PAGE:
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State and Religious Diversity: Reflections on Post-1947 India

Title:State and Religious Diversity: Reflections on Post-1947 India
Author:Singh Gurharpal
Publication:Totalitarian Movements and Political Religions / Frank Cass Publishers
Enumeration:vol. 5, no. 2, pp. 205-225, Autumn 2004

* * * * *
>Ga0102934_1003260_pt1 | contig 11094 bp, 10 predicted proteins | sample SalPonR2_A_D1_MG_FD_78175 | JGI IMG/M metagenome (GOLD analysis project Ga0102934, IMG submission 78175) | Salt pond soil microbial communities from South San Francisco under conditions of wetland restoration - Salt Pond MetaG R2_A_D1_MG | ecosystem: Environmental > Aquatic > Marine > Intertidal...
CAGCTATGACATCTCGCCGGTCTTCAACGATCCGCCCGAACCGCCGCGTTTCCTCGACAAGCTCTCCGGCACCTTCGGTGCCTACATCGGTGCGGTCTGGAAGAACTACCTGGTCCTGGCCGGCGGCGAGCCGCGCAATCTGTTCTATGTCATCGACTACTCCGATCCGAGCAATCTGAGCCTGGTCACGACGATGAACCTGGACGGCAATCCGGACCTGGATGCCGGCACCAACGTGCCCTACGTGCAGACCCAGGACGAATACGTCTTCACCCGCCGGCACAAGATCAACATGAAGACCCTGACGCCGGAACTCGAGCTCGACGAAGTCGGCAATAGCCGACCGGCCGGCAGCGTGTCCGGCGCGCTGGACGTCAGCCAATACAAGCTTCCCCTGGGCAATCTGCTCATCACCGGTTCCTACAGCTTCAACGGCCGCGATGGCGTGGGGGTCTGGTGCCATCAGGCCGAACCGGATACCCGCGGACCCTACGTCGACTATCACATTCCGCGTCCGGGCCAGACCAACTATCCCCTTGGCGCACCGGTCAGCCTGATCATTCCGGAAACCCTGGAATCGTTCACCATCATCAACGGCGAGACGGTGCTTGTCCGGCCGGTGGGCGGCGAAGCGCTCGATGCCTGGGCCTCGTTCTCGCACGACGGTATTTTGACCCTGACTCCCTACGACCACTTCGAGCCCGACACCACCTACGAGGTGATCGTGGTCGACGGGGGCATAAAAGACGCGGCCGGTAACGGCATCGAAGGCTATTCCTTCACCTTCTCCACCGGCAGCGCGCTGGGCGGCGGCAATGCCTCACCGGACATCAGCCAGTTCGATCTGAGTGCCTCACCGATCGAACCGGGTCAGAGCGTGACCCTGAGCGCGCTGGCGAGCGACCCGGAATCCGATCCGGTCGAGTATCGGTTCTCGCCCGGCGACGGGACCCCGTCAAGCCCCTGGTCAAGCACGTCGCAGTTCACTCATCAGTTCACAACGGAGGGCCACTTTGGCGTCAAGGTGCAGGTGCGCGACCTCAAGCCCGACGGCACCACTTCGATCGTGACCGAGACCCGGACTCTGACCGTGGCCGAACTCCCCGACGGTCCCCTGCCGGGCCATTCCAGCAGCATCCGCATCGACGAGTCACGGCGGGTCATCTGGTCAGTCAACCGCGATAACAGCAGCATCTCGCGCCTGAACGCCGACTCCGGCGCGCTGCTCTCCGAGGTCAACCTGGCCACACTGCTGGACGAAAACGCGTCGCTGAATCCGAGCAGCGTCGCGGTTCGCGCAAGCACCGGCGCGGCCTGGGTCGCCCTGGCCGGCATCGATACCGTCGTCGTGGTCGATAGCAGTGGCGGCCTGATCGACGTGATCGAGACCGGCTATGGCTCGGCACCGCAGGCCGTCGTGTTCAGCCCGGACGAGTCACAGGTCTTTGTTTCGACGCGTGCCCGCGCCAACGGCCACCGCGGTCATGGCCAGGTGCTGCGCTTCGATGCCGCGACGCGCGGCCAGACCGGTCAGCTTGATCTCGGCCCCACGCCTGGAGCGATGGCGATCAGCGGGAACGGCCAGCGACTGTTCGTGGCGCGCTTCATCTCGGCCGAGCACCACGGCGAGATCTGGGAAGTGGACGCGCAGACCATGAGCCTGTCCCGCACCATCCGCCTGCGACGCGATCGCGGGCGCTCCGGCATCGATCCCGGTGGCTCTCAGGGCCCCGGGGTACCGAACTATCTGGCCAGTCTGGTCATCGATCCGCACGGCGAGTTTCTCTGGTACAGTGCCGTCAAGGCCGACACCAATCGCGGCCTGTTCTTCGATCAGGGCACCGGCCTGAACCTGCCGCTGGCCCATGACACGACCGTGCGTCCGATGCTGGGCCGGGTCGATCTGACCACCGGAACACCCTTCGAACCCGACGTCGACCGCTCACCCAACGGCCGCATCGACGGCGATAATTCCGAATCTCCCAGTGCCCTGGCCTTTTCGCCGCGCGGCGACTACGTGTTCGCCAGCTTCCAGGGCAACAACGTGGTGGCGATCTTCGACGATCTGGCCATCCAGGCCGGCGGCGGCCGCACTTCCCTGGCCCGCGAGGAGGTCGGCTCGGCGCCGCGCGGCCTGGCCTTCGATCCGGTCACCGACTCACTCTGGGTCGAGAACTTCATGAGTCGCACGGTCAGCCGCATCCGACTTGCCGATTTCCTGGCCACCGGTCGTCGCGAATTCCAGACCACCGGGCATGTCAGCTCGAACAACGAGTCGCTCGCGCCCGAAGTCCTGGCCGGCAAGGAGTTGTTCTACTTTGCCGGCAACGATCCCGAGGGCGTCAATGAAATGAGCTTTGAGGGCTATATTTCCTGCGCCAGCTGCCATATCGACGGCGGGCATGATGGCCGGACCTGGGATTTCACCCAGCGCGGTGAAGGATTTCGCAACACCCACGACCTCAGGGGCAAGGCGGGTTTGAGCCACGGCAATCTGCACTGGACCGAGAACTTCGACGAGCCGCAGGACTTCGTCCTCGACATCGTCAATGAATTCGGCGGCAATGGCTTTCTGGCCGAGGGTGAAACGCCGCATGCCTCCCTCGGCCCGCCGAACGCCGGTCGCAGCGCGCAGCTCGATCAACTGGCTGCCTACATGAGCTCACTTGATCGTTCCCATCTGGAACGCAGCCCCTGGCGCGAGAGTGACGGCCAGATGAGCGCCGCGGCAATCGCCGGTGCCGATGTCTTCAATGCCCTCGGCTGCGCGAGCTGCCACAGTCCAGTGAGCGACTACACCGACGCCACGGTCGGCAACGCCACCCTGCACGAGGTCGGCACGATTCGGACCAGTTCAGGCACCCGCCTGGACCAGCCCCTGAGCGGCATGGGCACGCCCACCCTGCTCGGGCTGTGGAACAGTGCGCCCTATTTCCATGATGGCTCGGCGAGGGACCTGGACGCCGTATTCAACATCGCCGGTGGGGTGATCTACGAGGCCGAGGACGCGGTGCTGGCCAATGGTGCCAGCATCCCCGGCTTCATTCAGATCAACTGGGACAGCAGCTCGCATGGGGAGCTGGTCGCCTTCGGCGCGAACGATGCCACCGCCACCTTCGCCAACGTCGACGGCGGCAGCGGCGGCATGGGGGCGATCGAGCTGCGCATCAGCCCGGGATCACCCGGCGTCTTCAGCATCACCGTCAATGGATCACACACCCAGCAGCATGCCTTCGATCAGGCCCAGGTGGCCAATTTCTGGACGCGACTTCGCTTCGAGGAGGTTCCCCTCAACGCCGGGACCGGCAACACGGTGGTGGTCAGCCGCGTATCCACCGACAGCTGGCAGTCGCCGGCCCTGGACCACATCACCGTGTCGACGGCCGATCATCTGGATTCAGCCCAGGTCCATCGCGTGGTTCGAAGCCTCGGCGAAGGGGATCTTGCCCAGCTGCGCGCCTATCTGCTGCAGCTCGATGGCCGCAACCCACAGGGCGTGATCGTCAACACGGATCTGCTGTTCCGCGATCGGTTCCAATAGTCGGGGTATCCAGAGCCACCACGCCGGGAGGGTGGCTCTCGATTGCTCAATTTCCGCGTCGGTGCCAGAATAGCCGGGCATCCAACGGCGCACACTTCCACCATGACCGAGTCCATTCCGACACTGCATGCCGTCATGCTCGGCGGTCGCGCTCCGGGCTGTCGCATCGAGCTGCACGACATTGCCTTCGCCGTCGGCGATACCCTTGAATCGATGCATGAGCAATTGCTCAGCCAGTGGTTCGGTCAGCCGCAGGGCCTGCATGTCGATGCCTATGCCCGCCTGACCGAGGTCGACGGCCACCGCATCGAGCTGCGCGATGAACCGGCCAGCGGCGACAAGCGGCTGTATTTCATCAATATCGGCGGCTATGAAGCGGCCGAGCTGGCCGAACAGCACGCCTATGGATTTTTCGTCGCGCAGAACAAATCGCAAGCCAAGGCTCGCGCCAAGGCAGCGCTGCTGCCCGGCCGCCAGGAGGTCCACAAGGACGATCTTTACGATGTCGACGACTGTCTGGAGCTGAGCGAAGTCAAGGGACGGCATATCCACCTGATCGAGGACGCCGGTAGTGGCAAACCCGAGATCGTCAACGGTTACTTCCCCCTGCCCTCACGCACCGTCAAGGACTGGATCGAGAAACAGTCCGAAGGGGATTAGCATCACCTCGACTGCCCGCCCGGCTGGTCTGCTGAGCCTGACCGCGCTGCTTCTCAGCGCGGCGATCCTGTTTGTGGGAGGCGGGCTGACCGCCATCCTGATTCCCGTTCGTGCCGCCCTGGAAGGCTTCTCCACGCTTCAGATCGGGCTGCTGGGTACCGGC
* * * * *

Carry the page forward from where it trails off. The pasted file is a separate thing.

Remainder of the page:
Abstract:This article critically reviews the assumptions underlying state secularism in India since 1947 against the policies of different regimes in managing religious diversity. It reflects on how the construction of secularism was adapted to Indian conditions in ways which enabled it to coalesce with existing traditions of statecraft and the religious ideals of Mohandas K. Gandhi, on the one hand, and the modernist outlook of Jawaharlal Nehru, on the other. This fine balance, it is suggested, was seriously compromised by post-1947 Congress governments. Since the 1980s state secularism has also been under attack by the political forces mobilised by Hindutva and 'anti-secularists' who draw their inspiration from neo-Gandhism and post-colonial theory. Despite the critiques offered by these two schools of thought, a general assessment of the post-1947 experience, this article argues, suggests that Nehru's ideals offer the most promising prospectus of building democracy in a religiously diverse society such as India. More broadly the Indian experience offers interesting lessons about the current debate on the place of organised religions in public life.

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